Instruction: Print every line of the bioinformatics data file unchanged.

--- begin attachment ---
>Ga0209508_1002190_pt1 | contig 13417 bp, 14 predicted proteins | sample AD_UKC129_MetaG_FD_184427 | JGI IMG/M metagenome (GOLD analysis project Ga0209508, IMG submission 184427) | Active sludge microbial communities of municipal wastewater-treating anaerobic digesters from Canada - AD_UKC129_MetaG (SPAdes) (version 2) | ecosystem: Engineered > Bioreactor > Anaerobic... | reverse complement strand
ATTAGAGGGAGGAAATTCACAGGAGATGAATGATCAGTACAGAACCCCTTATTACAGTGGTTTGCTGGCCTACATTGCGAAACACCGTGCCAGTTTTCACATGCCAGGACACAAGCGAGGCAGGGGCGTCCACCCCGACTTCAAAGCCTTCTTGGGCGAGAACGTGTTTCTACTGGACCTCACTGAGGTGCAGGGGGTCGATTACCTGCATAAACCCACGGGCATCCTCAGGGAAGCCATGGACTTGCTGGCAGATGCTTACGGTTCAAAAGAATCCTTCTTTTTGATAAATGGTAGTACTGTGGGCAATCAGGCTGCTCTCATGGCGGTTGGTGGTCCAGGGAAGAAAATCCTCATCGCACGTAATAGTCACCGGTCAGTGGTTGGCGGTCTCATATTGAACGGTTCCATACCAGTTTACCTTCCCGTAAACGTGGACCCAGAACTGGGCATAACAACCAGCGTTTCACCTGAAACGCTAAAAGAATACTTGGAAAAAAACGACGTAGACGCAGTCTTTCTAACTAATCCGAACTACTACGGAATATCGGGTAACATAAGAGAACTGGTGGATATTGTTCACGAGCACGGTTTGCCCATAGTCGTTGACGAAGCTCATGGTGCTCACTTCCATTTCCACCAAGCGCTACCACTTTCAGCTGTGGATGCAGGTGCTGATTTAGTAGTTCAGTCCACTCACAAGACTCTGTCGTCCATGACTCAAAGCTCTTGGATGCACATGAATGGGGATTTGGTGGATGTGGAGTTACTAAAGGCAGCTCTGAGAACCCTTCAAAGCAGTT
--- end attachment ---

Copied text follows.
>Ga0209508_1002190_pt1 | contig 13417 bp, 14 predicted proteins | sample AD_UKC129_MetaG_FD_184427 | JGI IMG/M metagenome (GOLD analysis project Ga0209508, IMG submission 184427) | Active sludge microbial communities of municipal wastewater-treating anaerobic digesters from Canada - AD_UKC129_MetaG (SPAdes) (version 2) | ecosystem: Engineered > Bioreactor > Anaerobic... | reverse complement strand
ATTAGAGGGAGGAAATTCACAGGAGATGAATGATCAGTACAGAACCCCTTATTACAGTGGTTTGCTGGCCTACATTGCGAAACACCGTGCCAGTTTTCACATGCCAGGACACAAGCGAGGCAGGGGCGTCCACCCCGACTTCAAAGCCTTCTTGGGCGAGAACGTGTTTCTACTGGACCTCACTGAGGTGCAGGGGGTCGATTACCTGCATAAACCCACGGGCATCCTCAGGGAAGCCATGGACTTGCTGGCAGATGCTTACGGTTCAAAAGAATCCTTCTTTTTGATAAATGGTAGTACTGTGGGCAATCAGGCTGCTCTCATGGCGGTTGGTGGTCCAGGGAAGAAAATCCTCATCGCACGTAATAGTCACCGGTCAGTGGTTGGCGGTCTCATATTGAACGGTTCCATACCAGTTTACCTTCCCGTAAACGTGGACCCAGAACTGGGCATAACAACCAGCGTTTCACCTGAAACGCTAAAAGAATACTTGGAAAAAAACGACGTAGACGCAGTCTTTCTAACTAATCCGAACTACTACGGAATATCGGGTAACATAAGAGAACTGGTGGATATTGTTCACGAGCACGGTTTGCCCATAGTCGTTGACGAAGCTCATGGTGCTCACTTCCATTTCCACCAAGCGCTACCACTTTCAGCTGTGGATGCAGGTGCTGATTTAGTAGTTCAGTCCACTCACAAGACTCTGTCGTCCATGACTCAAAGCTCTTGGATGCACATGAATGGGGATTTGGTGGATGTGGAGTTACTAAAGGCAGCTCTGAGAACCCTTCAAAGCAGTT